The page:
Gould and her co-authors suggested that lawmakers overhaul the child care system. They recommend funding professional development for early education teachers and paying them in line with what K-12 teachers make. Incorporating those changes, and others, would cost money. The report estimates a revamped system would cost between about $30 billion and $75 billion a year.
Letting the system continue as it is hurts everyone, Gould said.
"If teachers aren't doing well, if they're experiencing stress because of their low pay, then that's going to factor into the quality (of care) that those children are getting," she said.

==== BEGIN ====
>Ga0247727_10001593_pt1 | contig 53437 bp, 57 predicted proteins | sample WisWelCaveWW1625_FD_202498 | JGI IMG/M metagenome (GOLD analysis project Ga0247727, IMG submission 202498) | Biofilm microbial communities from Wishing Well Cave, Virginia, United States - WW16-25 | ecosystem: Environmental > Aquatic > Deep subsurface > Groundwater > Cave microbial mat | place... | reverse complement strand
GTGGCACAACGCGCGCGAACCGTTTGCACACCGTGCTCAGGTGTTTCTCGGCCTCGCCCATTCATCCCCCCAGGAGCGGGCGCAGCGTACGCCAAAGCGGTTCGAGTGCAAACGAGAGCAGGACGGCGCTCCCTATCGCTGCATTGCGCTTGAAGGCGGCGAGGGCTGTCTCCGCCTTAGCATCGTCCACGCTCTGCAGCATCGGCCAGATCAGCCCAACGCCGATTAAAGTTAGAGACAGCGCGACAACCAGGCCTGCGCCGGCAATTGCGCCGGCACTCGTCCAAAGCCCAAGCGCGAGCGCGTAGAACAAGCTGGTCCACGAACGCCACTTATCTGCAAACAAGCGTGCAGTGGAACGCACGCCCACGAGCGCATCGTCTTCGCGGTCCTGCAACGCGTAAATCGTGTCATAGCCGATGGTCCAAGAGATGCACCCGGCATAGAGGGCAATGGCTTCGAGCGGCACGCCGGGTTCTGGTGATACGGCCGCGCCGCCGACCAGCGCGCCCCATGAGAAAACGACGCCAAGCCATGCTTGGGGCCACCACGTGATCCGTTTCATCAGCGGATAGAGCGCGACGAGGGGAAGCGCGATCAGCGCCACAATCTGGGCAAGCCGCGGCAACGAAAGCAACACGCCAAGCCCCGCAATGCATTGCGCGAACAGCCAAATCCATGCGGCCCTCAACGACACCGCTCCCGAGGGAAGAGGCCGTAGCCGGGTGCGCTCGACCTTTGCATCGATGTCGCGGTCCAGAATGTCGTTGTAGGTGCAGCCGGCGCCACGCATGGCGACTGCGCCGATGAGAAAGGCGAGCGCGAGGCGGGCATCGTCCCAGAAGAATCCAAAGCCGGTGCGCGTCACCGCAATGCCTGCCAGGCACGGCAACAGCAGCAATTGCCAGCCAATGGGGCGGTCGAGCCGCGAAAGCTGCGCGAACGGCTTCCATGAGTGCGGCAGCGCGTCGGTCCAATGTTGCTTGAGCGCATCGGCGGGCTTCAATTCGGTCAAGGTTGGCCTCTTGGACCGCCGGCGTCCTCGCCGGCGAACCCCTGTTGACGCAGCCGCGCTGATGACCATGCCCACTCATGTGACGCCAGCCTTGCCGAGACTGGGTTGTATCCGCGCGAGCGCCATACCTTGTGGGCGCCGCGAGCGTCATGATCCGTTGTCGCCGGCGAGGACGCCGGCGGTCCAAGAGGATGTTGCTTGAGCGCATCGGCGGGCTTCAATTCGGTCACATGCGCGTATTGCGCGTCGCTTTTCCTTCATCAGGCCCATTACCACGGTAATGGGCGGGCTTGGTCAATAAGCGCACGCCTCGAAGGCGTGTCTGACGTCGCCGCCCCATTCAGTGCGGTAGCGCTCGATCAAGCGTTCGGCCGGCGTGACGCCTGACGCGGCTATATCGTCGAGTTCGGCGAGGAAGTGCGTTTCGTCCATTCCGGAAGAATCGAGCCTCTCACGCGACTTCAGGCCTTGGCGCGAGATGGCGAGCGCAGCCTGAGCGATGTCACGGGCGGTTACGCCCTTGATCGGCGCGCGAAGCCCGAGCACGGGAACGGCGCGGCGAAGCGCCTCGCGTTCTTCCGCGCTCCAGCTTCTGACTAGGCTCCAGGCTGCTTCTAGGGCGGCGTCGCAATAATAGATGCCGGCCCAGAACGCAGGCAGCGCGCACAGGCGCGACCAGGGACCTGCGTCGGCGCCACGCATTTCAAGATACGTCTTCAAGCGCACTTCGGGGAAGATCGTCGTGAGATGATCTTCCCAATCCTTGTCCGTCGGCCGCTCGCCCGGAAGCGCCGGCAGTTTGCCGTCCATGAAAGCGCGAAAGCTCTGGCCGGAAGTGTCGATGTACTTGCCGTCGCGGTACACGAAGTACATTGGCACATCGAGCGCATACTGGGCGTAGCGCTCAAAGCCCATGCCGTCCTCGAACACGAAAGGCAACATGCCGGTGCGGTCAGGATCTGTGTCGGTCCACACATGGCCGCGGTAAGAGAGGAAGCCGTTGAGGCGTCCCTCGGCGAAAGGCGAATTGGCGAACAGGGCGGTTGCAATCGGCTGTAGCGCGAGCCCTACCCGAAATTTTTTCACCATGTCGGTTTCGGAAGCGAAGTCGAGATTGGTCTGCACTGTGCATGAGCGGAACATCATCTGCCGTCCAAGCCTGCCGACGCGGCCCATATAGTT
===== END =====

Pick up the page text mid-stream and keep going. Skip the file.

And Gould points out the early childhood workforce is largely made up of women, who she said are undervalued for the work they do.
"I think that there's an undervaluing in terms of the teaching of young children. Undervaluing of what has been historically women's work — historically women of color doing that work," she said.
The Legislature is considering several bills aimed at improving the early child care system. The legislation includes an effort to let in-home providers unionize, and requiring more training for child care workers.